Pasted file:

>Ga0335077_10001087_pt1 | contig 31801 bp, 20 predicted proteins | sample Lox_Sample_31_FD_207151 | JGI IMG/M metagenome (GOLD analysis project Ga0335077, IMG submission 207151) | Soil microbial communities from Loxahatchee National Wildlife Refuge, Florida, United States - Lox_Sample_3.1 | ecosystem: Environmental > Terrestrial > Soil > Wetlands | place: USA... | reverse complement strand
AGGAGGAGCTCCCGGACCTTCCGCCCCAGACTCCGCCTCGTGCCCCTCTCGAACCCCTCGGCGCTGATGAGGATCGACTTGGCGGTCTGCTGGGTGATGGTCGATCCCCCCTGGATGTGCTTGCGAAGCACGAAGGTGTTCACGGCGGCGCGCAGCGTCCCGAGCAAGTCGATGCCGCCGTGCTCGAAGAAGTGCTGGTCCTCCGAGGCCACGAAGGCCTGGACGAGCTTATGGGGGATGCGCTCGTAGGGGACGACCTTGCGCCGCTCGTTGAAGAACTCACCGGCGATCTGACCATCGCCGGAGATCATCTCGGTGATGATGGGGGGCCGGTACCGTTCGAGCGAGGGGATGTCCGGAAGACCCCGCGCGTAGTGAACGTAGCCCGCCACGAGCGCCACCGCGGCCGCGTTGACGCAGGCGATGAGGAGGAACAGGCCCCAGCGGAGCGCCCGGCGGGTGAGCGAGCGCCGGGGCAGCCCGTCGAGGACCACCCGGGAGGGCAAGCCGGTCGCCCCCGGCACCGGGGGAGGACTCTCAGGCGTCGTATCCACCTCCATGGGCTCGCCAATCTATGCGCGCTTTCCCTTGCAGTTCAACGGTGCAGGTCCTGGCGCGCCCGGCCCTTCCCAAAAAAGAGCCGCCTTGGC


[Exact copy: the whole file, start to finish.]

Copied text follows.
>Ga0335077_10001087_pt1 | contig 31801 bp, 20 predicted proteins | sample Lox_Sample_31_FD_207151 | JGI IMG/M metagenome (GOLD analysis project Ga0335077, IMG submission 207151) | Soil microbial communities from Loxahatchee National Wildlife Refuge, Florida, United States - Lox_Sample_3.1 | ecosystem: Environmental > Terrestrial > Soil > Wetlands | place: USA... | reverse complement strand
AGGAGGAGCTCCCGGACCTTCCGCCCCAGACTCCGCCTCGTGCCCCTCTCGAACCCCTCGGCGCTGATGAGGATCGACTTGGCGGTCTGCTGGGTGATGGTCGATCCCCCCTGGATGTGCTTGCGAAGCACGAAGGTGTTCACGGCGGCGCGCAGCGTCCCGAGCAAGTCGATGCCGCCGTGCTCGAAGAAGTGCTGGTCCTCCGAGGCCACGAAGGCCTGGACGAGCTTATGGGGGATGCGCTCGTAGGGGACGACCTTGCGCCGCTCGTTGAAGAACTCACCGGCGATCTGACCATCGCCGGAGATCATCTCGGTGATGATGGGGGGCCGGTACCGTTCGAGCGAGGGGATGTCCGGAAGACCCCGCGCGTAGTGAACGTAGCCCGCCACGAGCGCCACCGCGGCCGCGTTGACGCAGGCGATGAGGAGGAACAGGCCCCAGCGGAGCGCCCGGCGGGTGAGCGAGCGCCGGGGCAGCCCGTCGAGGACCACCCGGGAGGGCAAGCCGGTCGCCCCCGGCACCGGGGGAGGACTCTCAGGCGTCGTATCCACCTCCATGGGCTCGCCAATCTATGCGCGCTTTCCCTTGCAGTTCAACGGTGCAGGTCCTGGCGCGCCCGGCCCTTCCCAAAAAAGAGCCGCCTTGGC